What documents should a Canadian bring along when apartment-hunting in New York?
July 1, 2008 9:58 AM   Subscribe

Canadian moving to New York in September. Apartment-hunting in August. No credit history. Going to be a graduate student, so no fat salary either. But I can get a guarantor with ample funds, and I can pay several months in advance, if it's necessary. What documents should I bring with me to New York?

Also, is this going to be impossible? How much time should I set aside for apartment hunting? (Is two-three weeks too little?) I'm looking for an affordable 1 bedroom in Washington Heights or Inwood. Any other relevant tips much appreciated.
posted by limon to Work & Money (4 answers total) 1 user marked this as a favorite
No, it will not be impossible. A good credit history and a fat salary would be a big bonus, but having a guarantor with ample funds and having the ability to pay rent several months in advance, if necessary, is also a huge plus. And two to three weeks should be fine.

Among the many things you'll want to bring with you:

* Records of rental history. If you can get a letter of recommendation from a current landlord testifying that, yes, you do pay your rent on time, that would be good.

* Detailed bank statements, both checking and savings.

* Pay stubs if you have them. Tax forms. Any sort of official proof of annual salary, if applicable.

A fairly comprehensive list of things you might need can be found here. This is a daunting list, but keep in mind that some of this might be overkill. When I moved to New York last year, my broker asked me for about half of what was on that list, and in the end, she admitted to me that it really only came down to passing her credit check. Different landlords and brokers will have different levels of scrutiny, but it's probably in your best interest to be as prepared as possible with the paperwork.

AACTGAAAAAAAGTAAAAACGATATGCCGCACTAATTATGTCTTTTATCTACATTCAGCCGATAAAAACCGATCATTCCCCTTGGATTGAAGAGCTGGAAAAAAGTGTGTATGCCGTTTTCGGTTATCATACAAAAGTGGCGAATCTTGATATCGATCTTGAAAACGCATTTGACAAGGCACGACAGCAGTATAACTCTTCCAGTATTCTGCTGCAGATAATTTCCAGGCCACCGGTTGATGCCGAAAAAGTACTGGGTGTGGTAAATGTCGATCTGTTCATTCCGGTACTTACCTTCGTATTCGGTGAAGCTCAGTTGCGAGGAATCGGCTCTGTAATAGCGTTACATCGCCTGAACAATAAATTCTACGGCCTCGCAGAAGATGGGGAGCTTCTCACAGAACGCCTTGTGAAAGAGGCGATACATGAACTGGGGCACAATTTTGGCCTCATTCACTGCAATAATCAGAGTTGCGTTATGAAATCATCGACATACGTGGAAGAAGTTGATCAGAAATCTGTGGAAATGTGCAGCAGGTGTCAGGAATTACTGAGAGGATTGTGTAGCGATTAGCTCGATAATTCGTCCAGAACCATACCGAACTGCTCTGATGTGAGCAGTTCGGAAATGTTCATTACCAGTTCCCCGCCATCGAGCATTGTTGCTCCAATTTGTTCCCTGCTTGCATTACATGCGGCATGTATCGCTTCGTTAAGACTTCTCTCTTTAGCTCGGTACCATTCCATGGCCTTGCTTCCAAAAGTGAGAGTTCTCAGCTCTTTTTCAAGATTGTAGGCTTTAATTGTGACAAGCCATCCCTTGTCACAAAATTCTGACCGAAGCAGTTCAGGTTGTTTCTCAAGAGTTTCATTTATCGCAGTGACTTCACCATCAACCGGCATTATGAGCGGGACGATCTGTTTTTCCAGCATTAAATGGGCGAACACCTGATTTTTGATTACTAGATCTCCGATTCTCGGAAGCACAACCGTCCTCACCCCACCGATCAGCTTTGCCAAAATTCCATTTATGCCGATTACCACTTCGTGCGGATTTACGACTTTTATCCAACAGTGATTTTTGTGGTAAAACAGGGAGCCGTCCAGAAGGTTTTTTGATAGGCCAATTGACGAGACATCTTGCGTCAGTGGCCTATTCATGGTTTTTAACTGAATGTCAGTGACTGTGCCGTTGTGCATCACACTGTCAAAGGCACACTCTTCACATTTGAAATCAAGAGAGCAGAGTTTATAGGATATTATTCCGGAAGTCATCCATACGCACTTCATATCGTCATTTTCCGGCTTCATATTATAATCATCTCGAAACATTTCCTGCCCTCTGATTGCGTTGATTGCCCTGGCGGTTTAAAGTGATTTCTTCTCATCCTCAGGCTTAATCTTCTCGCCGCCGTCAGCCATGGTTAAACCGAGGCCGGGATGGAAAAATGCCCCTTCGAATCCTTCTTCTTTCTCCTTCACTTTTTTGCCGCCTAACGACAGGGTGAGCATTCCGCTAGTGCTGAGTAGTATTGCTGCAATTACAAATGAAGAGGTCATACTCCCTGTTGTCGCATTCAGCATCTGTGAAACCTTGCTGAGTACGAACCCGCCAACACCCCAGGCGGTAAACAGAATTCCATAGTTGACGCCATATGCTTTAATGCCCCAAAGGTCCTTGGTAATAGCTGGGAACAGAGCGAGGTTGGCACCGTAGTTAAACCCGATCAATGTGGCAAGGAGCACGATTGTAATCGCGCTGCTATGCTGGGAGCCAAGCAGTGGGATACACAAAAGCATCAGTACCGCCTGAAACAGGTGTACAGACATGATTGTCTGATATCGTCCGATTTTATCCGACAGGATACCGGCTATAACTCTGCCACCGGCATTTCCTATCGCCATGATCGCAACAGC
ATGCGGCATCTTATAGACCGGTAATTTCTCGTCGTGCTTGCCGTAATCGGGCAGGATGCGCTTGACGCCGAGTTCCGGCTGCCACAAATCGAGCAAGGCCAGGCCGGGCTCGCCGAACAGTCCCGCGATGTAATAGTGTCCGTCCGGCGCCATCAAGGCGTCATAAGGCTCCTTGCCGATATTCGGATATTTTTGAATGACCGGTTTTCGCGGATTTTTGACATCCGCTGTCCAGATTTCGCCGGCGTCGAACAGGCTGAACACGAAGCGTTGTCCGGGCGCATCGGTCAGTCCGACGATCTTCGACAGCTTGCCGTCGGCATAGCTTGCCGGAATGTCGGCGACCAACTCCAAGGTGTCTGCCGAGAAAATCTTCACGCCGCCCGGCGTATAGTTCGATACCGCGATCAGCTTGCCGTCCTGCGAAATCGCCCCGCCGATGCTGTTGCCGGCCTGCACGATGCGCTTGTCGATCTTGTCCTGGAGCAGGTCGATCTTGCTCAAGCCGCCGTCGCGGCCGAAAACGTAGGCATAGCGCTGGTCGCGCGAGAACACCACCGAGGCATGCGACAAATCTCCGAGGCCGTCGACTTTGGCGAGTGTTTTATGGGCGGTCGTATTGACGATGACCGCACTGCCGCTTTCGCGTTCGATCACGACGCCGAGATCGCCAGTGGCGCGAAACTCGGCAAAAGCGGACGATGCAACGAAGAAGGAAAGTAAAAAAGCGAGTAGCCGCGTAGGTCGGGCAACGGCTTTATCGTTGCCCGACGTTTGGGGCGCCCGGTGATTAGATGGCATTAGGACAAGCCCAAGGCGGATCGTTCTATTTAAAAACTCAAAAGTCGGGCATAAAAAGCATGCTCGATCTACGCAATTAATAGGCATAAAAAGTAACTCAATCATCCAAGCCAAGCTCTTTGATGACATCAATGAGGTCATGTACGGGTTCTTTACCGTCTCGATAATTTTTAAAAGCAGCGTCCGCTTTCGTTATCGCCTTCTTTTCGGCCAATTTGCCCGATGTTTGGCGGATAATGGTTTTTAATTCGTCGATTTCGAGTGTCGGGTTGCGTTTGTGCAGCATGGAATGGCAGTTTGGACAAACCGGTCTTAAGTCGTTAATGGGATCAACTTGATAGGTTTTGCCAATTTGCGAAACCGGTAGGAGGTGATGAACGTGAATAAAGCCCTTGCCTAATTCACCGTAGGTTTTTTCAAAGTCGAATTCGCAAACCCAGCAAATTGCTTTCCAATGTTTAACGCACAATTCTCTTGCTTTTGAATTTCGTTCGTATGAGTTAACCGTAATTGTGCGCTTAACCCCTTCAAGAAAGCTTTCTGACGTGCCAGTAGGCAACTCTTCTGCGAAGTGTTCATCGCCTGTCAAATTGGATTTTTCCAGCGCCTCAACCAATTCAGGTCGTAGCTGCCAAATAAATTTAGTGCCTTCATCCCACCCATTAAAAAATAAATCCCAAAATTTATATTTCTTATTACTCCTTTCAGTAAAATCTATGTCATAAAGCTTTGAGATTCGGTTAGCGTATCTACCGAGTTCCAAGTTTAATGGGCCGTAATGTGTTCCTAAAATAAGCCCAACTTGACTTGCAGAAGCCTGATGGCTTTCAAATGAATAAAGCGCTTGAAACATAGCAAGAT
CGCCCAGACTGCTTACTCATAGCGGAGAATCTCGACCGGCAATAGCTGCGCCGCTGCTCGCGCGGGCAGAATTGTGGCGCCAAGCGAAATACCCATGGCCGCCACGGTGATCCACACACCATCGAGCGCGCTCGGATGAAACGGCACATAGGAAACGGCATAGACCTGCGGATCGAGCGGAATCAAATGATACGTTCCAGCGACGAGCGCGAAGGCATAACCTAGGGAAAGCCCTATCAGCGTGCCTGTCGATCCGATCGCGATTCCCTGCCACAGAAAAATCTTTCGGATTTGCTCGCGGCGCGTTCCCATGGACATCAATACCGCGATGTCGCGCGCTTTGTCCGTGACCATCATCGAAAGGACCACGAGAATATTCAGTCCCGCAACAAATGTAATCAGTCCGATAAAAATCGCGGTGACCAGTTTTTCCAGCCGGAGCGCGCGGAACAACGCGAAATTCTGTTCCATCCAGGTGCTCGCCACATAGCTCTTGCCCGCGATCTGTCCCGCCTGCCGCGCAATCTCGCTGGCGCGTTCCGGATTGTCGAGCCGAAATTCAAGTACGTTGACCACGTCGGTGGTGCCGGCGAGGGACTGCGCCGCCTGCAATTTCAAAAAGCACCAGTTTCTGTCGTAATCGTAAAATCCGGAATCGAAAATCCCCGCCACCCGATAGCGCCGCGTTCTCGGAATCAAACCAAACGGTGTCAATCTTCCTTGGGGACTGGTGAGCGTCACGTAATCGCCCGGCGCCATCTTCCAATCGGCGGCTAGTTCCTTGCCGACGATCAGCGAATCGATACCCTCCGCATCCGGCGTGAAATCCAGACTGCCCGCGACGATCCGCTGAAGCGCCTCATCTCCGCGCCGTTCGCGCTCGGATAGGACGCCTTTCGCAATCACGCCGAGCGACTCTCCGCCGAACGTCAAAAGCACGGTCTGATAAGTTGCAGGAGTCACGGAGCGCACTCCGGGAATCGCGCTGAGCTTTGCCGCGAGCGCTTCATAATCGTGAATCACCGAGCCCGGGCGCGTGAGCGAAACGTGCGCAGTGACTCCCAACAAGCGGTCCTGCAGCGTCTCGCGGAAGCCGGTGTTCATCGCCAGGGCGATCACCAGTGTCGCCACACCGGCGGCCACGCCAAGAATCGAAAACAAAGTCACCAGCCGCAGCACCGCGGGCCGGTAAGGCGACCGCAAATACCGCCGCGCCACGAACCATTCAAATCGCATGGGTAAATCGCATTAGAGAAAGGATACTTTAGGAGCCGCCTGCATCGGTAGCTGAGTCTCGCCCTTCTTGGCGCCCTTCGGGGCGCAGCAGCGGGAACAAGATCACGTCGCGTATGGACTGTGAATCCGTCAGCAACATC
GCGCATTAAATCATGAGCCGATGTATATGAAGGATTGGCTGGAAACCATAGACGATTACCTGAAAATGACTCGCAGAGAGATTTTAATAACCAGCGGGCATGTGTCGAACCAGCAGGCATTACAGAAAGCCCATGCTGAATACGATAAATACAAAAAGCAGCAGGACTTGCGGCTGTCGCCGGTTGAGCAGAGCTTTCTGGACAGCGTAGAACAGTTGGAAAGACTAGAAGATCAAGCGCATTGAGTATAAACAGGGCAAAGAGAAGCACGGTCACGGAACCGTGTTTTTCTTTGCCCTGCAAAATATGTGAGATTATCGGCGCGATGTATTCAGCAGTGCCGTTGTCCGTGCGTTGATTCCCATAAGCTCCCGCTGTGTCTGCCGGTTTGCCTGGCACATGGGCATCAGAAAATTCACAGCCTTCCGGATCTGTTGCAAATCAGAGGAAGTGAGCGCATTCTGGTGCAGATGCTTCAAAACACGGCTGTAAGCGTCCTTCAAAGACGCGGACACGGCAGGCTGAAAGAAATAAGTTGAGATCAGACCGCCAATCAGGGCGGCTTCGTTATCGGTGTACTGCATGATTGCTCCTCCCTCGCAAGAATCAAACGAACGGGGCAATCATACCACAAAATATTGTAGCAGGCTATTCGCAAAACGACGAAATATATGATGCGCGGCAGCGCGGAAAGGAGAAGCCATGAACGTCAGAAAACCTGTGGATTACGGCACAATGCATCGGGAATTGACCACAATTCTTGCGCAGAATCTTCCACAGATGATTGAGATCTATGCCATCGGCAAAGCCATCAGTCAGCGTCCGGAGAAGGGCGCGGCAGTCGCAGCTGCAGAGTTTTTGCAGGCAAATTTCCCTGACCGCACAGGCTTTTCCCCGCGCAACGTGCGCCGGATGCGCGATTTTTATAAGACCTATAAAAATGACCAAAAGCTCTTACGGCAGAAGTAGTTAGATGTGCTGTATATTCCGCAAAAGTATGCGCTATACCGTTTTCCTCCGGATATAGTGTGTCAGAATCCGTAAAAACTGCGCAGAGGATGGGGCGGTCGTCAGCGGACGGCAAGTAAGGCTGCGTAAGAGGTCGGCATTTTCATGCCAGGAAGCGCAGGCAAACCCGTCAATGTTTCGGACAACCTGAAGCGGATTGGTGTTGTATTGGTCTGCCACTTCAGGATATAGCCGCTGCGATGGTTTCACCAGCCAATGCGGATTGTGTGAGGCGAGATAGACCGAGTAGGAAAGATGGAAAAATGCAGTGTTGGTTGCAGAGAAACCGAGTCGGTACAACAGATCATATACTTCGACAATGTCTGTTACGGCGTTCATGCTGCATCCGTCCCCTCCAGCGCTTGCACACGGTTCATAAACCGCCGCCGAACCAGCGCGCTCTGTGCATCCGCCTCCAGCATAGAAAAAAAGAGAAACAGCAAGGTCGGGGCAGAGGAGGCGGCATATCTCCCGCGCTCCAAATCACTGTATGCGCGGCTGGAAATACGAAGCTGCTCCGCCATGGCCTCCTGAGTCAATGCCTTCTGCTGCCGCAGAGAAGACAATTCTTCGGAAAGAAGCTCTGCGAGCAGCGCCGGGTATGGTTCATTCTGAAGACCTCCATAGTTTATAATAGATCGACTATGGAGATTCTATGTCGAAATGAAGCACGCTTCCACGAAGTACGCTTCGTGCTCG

I'd also say that if you find a place that you really like and if there seems to be a sticking point with a landlord or a broker -- i.e., you're a grad student without a huge Wall Street income to support you -- then don't be afraid to try some gentle negotiations. Remind them of the things you do have, like a guarantor and advance cash, and see if that won't level the playing field for you.

And also keep in mind that cash-strapped grad students successfully find apartments in New York every day, so don't get discouraged! With a little bit of hard work, you'll find a great place to live.
posted by TBoneMcCool at 10:18 AM on July 1, 2008

I just sent you an mefi mail with the contact info for my old landlord in that neighborhood.
posted by kimdog at 10:46 AM on July 1, 2008

Be aware of the fact that some landlords will not accept out-of-state guarantors, much less out of country. If you run into that situation and the landlord won't budge, move on...there are always more flexible landlords.
posted by JaredSeth at 10:58 AM on July 2, 2008

Here's what I dearly wish somebody had told me.

There are all kinds of micro-neighborhoods in Inwood and the Heights. I very, very strongly recommend you visit your potential apartment at many times of the night and day BEFORE signing a lease. Signing a 12-month lease in a bad building in the Heights was one of the most serious mistakes I made in almost a decade of NYC living. I was on a block that looked and felt fine to me during the day (full of families, culture, happy kids) and was absolute hell at night and on weekends. Be very, very aware of what your potential building is like at night. Understand there is a "noise culture" in the Heights that means there is absolutely NO such thing as a meaningful "noise complaint" in most of the affordable areas. When you visit your potential building: if you can hear blasting music from the street, imagine how much worse it would be living with multiple neighbors blasting music that vibrates your floor and walls, every night. Pay attention to your instincts. It really, really varies building by building and block by block, so you must visit as much as you can.

(If you want an affordable apt in upper Manhattan, be sure to look at west Harlem too -- especially if you can find something in a brownstone, you have a better chance of good neighbors and a livable noise situation).
posted by sparrows at 12:36 AM on July 8, 2008

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